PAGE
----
Jay's eyelids sagged as his gaze fixed on the double white lines extending to the horizon like strings tentatively connecting his truck to the road. His chin dropped to his chest as his mind wandered blissfully back to the day's dives. Relaxed and content, he'd emerged from the warm waters of the Gulf of Mexico and spent the long return boat trip swapping stories with the other divers. Back at the dock, he'd felt fatigued, but shrugged it off as he began the long drive home. The sharp smell of gasoline snapped Jay back to consciousness, and he discovered the disturbing reality: He'd veered off the road and ended up battered and bruised amid the twisted metal of his totaled truck.
A healthy, active dive instructor in his fifties, Jay frequently took advantage of his days off to join a regular crowd of hard-charging spearfishermen on their dive trips in the Gulf of Mexico. He was no stranger to these waters. With thousands of dives in his logbook, he knew the area and the marine life that lived here like old friends, and on these trips, Jay and his buddies often made multiple deep dives--today was no different.
White-hot sun, glass-calm seas and clear, warm water. The day's conditions were standard for this time of year, and Jay comfortably made two dives in the 100-foot range that went off without incident. Both of Jay's profiles fell well within his dive computer's limits.
The tropical Florida sun and a long day on the water can take their toll on the hardiest of divers, and Jay probably suffered from dehydration despite conscientiously drinking fluids throughout the day. The dehydration, combined with the strenuous exertion of his deep dives and the punishing 95-degree heat, likely led to Jay's fatigue. Arriving back at the dock in late afternoon, he followed his usual routine, quickly loading his truck and hitting the road for the hour-long drive home. He felt tired--extremely tired--but told himself it was normal and pushed on, looking forward to a long shower and a hot meal. When he came to and saw his crumpled vehicle from the inside, he realized he'd fallen asleep at the wheel, run off the road, and spun his full-size pickup truck around on the shoulder and into a pole. The impact totaled the pickup, shearing off the entire right side, dislocating the rear axle and rupturing the fuel tank. Jay fared better than his ride, suffering only minor scrapes and bruises, and as the gravity of the situation sunk in, he looked around desperately. Jay breathed a sigh of relief when he saw that despite the heavy traffic on the highway, his was the only damaged vehicle, and no one else was injured. Aside from the loss of his truck and a little wounded pride, there were no serious damages--this time.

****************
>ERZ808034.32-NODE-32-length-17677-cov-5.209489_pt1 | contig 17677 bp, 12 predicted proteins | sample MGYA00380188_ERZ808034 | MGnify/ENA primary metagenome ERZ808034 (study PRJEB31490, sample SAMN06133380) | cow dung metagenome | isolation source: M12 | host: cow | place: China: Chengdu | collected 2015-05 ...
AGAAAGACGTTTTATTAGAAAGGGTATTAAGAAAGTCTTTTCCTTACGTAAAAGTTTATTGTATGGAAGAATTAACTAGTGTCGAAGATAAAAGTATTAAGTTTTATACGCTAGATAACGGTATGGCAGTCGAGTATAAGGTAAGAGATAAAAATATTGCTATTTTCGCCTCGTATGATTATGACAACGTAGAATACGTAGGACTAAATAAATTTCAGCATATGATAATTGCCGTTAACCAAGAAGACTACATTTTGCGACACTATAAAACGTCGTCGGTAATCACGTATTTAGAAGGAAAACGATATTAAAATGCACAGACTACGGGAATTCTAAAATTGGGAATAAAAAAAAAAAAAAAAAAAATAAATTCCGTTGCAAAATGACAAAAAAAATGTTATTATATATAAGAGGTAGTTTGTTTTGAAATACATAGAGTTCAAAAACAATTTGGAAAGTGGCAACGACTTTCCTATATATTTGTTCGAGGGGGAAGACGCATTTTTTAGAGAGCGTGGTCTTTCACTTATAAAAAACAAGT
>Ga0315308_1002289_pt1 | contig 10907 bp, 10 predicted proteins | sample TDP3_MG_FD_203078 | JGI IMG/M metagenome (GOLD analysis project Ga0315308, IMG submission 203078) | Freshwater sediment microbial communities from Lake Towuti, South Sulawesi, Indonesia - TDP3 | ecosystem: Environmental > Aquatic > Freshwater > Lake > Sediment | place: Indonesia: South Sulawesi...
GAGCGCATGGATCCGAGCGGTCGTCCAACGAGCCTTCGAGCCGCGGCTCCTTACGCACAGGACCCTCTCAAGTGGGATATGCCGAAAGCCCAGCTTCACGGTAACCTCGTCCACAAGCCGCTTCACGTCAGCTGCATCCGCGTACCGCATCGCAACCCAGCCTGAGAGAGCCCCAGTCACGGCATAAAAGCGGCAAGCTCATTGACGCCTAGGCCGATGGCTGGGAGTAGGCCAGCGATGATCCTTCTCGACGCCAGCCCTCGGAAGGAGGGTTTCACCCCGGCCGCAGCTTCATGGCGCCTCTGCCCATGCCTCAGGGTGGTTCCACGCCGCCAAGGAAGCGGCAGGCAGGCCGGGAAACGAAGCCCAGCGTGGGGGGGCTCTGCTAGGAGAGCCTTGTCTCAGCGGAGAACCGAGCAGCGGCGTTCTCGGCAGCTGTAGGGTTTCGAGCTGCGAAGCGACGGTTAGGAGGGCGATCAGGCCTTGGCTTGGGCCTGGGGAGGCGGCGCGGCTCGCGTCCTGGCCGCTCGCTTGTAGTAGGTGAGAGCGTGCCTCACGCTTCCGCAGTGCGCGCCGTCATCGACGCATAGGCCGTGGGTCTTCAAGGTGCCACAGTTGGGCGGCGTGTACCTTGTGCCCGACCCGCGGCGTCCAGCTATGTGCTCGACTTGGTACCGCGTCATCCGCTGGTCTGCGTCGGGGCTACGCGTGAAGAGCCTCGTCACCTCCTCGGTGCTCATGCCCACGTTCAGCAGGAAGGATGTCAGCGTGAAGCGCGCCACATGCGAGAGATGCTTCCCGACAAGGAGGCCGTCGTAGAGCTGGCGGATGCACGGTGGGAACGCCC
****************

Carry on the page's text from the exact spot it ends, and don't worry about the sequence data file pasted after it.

It's possible that the severe fatigue Jay experienced could have resulted from a mild DCS hit. However, after in-depth interviews with Jay, this seems unlikely. Instead, it appears that he was guilty of driving while drowsy, an offense that's all too common among divers and nondivers alike. The National Highway Traffic Safety Administration recently reported that, in the last five years, driver fatigue has accounted for more than 1.35 million automobile accidents in the United States alone, and here at Scuba Diving, we were able to verify 13 serious accidents in the past two years that involved divers falling asleep at the wheel on the way home from a dive trip. As divers trying to log bottom time on top of hectic professional and personal lives, many of us push hard to maximize our diving opportunities. After taking advantage of our "down" time, it's easy to end up locked into long commutes when we're far too tired to take the wheel.
In this column, I frequently say the dive isn't over until everyone's back on the dock with his or her gear securely stowed away, but perhaps I'm not thinking broadly enough. Dehydration and physical exertion, which affect divers on nearly every dive, can both cause and aggravate fatigue. Extreme fatigue can also be a symptom of decompression sickness. So, whether it's seeking medical help for possible DCS or just taking a break at a rest stop, all divers should consider the implications of fatigue any time they feel excessively tired and take corrective steps whenever necessary, especially when operating a vehicle. If you feel tired after loading your gear, take a 30-minute power nap before beginning your drive home. If you know ahead of time that you'll have an exhausting dive schedule followed by a long-haul commute, drive with a buddy so you can keep each other awake or, at the very least, take turns sleeping. Better yet, plan your dives so that you can get a good night's rest before making a marathon drive. Let's all, myself included, make sure to remember that a day of diving isn't over until you've arrived safely at your doorstep.
Lessons for Life
There's no exact science to hydration, says Dr. Jake Freiberger, a medical director at the Divers Alert Network, but you should definitely drink fluids anytime you're thirsty, and avoid alcohol, sodas and caffeinated energy drinks when you're in the hot sun.
There's no substitute for proper rest before driving home, especially before long commutes, but if you can't wait until morning, at least stop at a rest stop for a power nap if you're nodding off at the wheel.
Fatigue can be a symptom of DCS. When in doubt, get checked out.